Northwick Park drug trial disaster - could it happen again?


Before any new medicine can be given to patients, detailed information about how it works and how safe it is must be collected.

Clinical trials are the key to getting that data - and without volunteers to take part in the trials, there would be no new treatments for serious diseases such as cancer, multiple sclerosis and arthritis.

But one disastrous drug trial at a London hospital in 2006 threatened to derail that system.

In what became known as the Elephant Man trial, six healthy young men were treated for organ failure after experiencing a serious reaction within hours of taking the drug TGN1412 in a clinical trial.

After they were all admitted to intensive care, two became critically ill, the worst affected lost his fingers and toes, and all the men were subsequently told they would be likely to develop cancers or auto-immune diseases as a result of their exposure to the drug.

In follow-up interviews, the men described feeling like their brains were "on fire" and their "eyeballs were going to pop out".

Experts queued up to say the outcome of the trial had been unprecedented and exceptional, but could it happen again?

Prof David Webb, professor of therapeutics and clinical pharmacology at the University of Edinburgh and vice president of the British Pharmacological Society, says it is "much less likely to happen again".

He says things have changed for the better since 2006, following a number of recommendations made in the Duff Report, written in response to the trial.

"The MHRA [Medicines and Health products Regulatory Agency] now ensures committees look at pre-clinical data, to decide whether the first dose given to humans is the right dose and has rules for stopping if things don't go as expected."

This is particularly important when trials involve drugs that affect the immune system, he says.

But is it possible to eliminate the risks entirely?

"You can mitigate against the risks, but nothing is 100% certain. We can never be sure," Prof Webb says.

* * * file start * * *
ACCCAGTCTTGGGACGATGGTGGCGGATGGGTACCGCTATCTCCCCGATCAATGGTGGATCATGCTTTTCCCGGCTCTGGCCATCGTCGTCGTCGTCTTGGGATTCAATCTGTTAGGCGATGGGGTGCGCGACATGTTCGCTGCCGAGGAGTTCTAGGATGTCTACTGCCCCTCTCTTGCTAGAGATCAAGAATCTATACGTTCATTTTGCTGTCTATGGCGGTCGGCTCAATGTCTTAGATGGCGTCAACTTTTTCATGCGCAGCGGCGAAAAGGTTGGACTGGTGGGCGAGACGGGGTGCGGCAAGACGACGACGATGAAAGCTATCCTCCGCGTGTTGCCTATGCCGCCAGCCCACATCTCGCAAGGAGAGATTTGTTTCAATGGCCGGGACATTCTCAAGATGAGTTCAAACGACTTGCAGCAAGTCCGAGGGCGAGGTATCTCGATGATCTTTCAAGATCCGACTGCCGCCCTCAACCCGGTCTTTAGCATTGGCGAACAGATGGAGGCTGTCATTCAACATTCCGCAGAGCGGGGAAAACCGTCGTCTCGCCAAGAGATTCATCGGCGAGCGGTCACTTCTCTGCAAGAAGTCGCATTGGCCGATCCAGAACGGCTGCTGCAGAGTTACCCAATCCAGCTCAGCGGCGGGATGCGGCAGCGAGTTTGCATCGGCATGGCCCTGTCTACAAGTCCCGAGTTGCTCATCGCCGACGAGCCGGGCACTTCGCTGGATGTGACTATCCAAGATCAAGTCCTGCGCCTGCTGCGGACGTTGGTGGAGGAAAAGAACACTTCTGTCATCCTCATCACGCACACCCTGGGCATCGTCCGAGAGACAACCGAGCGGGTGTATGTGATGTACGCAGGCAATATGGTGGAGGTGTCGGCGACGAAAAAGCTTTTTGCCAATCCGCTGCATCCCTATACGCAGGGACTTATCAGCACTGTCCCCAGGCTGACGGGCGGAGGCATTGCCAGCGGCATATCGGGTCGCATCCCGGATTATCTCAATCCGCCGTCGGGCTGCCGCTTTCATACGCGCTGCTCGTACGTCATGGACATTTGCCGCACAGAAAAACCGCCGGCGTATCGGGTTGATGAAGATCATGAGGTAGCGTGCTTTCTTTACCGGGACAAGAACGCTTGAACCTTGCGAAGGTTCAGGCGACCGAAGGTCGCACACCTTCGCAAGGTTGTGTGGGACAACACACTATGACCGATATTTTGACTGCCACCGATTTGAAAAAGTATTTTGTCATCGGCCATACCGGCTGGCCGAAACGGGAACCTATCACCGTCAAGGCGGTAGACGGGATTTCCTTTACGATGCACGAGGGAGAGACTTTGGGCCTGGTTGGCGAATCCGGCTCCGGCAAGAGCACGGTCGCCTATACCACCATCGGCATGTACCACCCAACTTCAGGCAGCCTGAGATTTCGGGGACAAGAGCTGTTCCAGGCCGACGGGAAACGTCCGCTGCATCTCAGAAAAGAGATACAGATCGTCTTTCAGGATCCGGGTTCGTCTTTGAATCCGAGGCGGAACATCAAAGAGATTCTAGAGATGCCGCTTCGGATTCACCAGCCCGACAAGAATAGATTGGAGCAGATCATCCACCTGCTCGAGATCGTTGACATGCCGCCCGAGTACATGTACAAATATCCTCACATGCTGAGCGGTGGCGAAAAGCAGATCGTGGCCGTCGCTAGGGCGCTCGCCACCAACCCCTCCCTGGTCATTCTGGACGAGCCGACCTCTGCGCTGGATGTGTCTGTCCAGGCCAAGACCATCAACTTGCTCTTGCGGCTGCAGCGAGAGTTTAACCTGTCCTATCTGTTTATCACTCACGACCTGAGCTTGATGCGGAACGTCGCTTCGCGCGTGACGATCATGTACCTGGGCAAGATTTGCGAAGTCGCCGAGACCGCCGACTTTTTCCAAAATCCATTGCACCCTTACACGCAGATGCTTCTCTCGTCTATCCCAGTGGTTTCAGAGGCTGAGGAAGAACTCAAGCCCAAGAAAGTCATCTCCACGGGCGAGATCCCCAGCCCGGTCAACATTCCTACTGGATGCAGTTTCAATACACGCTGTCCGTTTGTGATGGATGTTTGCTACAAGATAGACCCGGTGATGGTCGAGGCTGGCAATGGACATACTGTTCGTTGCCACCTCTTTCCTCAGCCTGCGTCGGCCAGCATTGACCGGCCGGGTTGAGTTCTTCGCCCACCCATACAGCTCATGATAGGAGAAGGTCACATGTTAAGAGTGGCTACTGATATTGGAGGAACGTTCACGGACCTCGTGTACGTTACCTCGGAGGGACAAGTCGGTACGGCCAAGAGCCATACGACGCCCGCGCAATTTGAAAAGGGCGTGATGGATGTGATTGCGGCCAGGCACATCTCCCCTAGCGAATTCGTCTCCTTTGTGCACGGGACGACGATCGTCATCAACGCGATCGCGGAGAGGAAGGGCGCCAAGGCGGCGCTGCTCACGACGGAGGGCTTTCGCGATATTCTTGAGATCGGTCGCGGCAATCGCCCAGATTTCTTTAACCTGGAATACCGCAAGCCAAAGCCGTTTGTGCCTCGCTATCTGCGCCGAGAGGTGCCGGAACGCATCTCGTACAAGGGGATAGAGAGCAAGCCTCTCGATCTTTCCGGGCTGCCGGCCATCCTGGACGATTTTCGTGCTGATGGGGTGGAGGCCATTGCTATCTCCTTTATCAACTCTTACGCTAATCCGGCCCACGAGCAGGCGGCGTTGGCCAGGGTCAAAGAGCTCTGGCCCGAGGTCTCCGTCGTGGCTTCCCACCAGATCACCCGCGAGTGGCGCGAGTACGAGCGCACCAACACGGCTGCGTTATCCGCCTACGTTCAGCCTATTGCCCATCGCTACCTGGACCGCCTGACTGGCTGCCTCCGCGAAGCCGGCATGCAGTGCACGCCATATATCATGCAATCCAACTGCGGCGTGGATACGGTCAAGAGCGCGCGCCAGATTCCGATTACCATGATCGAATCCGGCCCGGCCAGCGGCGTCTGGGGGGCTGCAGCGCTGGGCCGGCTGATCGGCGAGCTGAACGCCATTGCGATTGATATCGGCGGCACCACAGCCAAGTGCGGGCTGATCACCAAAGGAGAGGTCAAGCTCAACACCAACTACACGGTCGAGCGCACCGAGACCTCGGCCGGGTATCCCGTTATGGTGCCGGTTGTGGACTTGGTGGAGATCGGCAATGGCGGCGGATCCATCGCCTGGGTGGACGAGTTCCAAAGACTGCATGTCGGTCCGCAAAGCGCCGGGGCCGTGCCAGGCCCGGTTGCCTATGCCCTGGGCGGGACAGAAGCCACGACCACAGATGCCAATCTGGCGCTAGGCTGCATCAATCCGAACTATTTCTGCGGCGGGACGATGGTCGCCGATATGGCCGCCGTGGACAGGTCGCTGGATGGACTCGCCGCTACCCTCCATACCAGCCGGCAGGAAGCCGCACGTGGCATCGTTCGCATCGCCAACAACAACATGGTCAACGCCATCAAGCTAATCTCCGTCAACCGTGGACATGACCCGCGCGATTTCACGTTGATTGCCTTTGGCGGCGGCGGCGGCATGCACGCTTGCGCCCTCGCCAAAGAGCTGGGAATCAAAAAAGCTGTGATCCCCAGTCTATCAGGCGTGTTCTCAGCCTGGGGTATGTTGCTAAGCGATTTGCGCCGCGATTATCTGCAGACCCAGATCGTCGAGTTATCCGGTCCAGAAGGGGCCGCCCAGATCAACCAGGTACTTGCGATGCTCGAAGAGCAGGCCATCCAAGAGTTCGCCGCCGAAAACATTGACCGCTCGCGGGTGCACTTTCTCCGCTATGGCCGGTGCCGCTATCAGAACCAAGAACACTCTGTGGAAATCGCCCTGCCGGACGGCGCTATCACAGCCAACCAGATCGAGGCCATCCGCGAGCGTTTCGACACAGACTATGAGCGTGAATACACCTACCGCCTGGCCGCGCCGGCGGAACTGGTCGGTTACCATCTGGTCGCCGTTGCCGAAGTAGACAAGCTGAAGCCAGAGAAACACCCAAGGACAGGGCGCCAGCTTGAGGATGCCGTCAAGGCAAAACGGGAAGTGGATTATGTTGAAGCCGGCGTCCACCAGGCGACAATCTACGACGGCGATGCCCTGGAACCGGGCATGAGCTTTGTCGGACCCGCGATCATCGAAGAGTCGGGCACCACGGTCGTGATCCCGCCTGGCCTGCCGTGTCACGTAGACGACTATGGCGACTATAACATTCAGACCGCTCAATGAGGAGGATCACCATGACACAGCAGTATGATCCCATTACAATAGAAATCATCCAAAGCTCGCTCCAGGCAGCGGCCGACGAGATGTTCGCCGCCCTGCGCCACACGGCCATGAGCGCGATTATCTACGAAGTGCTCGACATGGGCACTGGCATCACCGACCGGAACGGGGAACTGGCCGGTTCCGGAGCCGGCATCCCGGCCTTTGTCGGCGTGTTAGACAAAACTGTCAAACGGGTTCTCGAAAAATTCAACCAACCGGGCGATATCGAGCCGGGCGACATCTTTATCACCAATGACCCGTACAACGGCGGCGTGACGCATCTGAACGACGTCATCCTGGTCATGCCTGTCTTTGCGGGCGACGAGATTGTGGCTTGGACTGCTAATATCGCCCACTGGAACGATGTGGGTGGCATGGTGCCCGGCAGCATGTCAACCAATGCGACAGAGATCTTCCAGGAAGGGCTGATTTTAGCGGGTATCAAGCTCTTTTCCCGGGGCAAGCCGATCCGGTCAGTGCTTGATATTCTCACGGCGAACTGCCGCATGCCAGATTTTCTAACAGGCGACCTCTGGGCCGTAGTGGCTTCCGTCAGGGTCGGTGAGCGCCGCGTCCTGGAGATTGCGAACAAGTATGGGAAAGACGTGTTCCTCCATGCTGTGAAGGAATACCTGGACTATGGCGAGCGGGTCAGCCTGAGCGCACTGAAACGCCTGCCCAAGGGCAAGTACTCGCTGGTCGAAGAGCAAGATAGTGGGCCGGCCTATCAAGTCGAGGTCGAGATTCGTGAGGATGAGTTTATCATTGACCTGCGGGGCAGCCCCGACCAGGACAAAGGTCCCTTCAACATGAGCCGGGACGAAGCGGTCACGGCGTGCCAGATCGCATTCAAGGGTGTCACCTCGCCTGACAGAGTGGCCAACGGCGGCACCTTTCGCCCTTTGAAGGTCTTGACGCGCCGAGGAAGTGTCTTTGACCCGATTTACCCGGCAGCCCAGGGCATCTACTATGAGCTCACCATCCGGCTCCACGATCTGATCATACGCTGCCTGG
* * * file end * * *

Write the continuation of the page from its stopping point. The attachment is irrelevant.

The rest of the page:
The trial, which was privately run at a research facility at Northwick Park Hospital in north London, involved the first testing of a new drug on humans. This is the initial phase in assessing the safety of a drug before moving onto larger-scales studies in patients themselves.

The report said Parexel, the company managing the trial, had been unclear about a safe dose to start testing on humans and it should have tested the drug on one person at a time.

The MHRA, which regulates clinical trials and medicines in the UK, and which was criticised at the time for giving the green light to the TGN1412 trial, says the conduct on these phase-one trials "has moved on significantly".

"Additional provisions and guidance has been put in place for certain novel products to provide as much assurance on safety as possible," the agency says.

It adds that it has simplified and streamlined the regulation of clinical trials and collaborated with other bodies and experts to collect as much information as possible on risk factors before a trial is authorised.

Phase-one trials, when drugs are tested on humans for the first time, only happen after extensive testing on tissue samples and animals in the lab.

Getting this stage right before moving onto research in humans is crucial.

Dr Catherine Elliott, director of clinical research interests at the Medical Research Council, which funds clinical trials in the UK and globally, says there is a move to refine the models used at the pre-clinical stage.